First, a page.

Now we get serious. We get our Dremel or our Makita grinder and we decide to embark upon a journey from which is there is no return. This decision requires that you have replacement fasteners. To separate two parts with this method, you need to determine the outcome ahead of time. With nut/bolt fasteners, for example, you need to determine which side is most accessible. You need to know if you are trying to save the bolt, or on the hook for removing a fatally damaged headless bolt made headless by you. As a general rule, it is best to attempt to remove the nut. I like to spin up my Dremel cutting wheel and just grind across the nut back and forth until you can see the threads just begin to appear. Then get a drift punch and hit the left side of the freshly created "gutter" to bang it counter-clockwise and also split the nut right off the bolt. Tin screws you can try to make a new deeper screwdriver slot with the Dremel and see if your screwdriver now has purchase, but understand that the deeper slot weakens the screw considerably. Or, blast the head off the screw, separate the tins, and then deal with removing the headless screw. Sometimes, you can actually get a good grip on the headless screw or bolt with some good quality Visegrips and just back it out, after you have disassembled the parts. If you end up just chewing the headless bolt/screw to a ragged mess, you will Dremel the stump across nice and smooth, use your fresh center point punch to carefully bang a divot in the exact center of the stump, and you will drill out the offender using your very smallest drill bit and working your way up to the size just under the diameter of the Hideous Ruiner Of Your Day. Usually, it will let go at this point, and meekly unscrew.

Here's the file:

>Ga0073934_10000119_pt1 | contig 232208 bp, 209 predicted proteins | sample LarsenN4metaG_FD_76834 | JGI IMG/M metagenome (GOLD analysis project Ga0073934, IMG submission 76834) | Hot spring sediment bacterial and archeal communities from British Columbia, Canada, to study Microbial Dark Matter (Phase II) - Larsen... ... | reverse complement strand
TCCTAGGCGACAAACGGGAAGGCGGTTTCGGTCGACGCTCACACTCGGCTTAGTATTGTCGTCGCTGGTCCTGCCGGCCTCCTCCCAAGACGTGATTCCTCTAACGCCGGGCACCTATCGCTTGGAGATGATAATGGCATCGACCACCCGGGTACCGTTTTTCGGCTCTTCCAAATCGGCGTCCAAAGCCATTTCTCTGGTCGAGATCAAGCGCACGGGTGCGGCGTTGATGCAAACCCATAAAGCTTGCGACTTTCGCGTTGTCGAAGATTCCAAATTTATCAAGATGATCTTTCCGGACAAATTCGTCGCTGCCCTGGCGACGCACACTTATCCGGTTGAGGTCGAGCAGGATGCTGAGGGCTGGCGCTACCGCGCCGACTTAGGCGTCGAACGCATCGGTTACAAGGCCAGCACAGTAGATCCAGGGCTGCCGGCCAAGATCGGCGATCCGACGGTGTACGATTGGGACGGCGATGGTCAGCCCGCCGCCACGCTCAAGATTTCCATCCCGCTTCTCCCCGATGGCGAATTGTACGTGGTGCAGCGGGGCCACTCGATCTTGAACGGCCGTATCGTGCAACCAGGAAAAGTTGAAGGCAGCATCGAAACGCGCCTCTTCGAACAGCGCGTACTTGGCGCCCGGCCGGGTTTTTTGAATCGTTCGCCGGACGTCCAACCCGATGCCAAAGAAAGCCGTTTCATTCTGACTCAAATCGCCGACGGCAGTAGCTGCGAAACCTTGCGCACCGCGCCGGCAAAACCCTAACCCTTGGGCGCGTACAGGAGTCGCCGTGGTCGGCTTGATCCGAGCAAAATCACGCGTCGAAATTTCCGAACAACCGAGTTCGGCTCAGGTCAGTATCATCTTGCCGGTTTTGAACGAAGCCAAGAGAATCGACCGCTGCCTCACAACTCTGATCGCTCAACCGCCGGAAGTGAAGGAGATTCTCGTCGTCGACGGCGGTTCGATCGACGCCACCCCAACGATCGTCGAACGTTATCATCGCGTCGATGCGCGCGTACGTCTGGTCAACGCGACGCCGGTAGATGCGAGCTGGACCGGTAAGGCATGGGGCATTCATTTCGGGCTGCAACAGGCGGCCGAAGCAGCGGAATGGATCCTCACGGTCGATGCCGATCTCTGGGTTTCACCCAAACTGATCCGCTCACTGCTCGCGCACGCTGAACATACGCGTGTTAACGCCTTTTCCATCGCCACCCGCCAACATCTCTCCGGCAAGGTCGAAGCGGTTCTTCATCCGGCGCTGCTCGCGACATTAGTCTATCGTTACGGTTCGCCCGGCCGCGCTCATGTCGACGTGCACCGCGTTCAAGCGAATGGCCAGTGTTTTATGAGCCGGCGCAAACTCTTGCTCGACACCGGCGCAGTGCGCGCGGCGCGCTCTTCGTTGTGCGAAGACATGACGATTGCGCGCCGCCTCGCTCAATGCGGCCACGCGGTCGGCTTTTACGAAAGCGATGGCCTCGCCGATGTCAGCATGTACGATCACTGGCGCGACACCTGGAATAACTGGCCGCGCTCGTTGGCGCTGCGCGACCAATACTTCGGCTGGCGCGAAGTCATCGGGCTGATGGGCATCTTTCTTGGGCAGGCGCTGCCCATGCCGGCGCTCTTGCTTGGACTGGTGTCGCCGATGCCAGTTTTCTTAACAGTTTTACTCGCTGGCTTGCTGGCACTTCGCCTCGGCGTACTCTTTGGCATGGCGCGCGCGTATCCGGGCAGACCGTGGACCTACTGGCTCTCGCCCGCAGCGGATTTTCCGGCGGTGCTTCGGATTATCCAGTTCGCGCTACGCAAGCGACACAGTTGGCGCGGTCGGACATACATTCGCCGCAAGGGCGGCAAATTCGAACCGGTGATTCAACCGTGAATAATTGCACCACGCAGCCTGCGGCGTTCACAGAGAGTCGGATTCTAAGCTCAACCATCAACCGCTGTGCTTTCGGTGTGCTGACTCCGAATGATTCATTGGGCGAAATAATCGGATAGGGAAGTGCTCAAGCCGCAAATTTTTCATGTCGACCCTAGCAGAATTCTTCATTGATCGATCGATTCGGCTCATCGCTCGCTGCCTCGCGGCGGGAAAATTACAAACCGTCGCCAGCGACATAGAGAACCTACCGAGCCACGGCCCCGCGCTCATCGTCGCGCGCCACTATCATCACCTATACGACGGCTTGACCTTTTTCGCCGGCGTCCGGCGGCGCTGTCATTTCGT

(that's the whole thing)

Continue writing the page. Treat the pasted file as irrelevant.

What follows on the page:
(to be cont.)
BobD - 1978 Bus . . . . . . . . . . .110,350 miles
Chloe - 1970 bus . . . . . . . . . . . 206,775 miles
Naranja - 1977 Westfalia . . . . 72,350 miles
Pluck - 1973 Squareback . . . . . 55,478 miles
Alexus - 1991 Lexus LS400 . . . 64,425 miles

Jivermo
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Re: Shop/Field Tip - Fastener Removal

Post by Jivermo » Sun Oct 29, 2017 9:14 am

I recollect that I have shared every one of these methods with you, in some instances violence is within shouting distance.

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Re: Shop/Field Tip - Fastener Removal

Post by asiab3 » Mon Oct 30, 2017 1:57 pm

I appreciate this article. It was not two days ago that I discovered the "advantage" of cheaper tools, when a T20 Torx bit broke off in a starter solenoid bolt. Since it was a break near the tip, we elected to grind the bit down and use the "new metal" a few mm off the top and continue. The advise to start by tightening then loosening saved our day on that particular fastener.

In the last year, my 6mm Allen socket has graced a few dozen cars, and it has also been progressively ground down every time the corners lost their "sharpness" to prevent rounding off CV and striker plate bolts.